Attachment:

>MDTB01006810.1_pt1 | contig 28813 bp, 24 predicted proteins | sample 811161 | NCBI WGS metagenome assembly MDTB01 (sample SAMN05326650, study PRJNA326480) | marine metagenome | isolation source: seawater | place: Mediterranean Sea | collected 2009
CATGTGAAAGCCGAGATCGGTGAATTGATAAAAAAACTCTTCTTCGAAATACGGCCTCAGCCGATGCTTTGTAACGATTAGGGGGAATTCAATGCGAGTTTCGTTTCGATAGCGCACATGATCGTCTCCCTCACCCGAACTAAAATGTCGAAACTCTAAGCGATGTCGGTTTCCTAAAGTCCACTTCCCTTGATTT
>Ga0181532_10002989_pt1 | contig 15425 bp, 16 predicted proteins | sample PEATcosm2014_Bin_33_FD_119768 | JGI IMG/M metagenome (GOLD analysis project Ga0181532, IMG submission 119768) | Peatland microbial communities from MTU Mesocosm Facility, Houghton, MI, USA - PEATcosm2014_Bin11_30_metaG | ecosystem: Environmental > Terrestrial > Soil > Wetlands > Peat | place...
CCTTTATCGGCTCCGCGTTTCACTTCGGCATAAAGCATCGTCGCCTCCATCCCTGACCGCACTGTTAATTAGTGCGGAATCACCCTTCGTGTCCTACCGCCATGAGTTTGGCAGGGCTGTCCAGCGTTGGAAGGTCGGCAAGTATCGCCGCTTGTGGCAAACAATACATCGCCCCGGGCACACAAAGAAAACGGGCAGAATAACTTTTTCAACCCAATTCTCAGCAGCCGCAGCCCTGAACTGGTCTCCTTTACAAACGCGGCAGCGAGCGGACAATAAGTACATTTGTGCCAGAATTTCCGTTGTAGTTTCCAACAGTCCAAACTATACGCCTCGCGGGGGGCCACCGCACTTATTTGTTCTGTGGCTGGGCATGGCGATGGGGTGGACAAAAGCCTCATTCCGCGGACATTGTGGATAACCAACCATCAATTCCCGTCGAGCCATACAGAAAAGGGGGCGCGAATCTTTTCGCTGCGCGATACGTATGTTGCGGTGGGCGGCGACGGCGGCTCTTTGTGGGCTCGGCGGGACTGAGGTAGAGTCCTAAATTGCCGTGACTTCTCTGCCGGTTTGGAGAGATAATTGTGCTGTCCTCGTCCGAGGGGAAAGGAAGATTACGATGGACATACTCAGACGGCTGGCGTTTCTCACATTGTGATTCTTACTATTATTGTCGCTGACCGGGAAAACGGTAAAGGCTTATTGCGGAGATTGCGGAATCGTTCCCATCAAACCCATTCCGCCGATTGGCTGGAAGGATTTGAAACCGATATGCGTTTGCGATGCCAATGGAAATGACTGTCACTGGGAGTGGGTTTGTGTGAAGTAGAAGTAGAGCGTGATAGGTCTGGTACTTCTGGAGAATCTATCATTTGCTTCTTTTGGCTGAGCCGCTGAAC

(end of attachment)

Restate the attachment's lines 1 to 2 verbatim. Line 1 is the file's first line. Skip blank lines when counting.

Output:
>MDTB01006810.1_pt1 | contig 28813 bp, 24 predicted proteins | sample 811161 | NCBI WGS metagenome assembly MDTB01 (sample SAMN05326650, study PRJNA326480) | marine metagenome | isolation source: seawater | place: Mediterranean Sea | collected 2009
CATGTGAAAGCCGAGATCGGTGAATTGATAAAAAAACTCTTCTTCGAAATACGGCCTCAGCCGATGCTTTGTAACGATTAGGGGGAATTCAATGCGAGTTTCGTTTCGATAGCGCACATGATCGTCTCCCTCACCCGAACTAAAATGTCGAAACTCTAAGCGATGTCGGTTTCCTAAAGTCCACTTCCCTTGATTT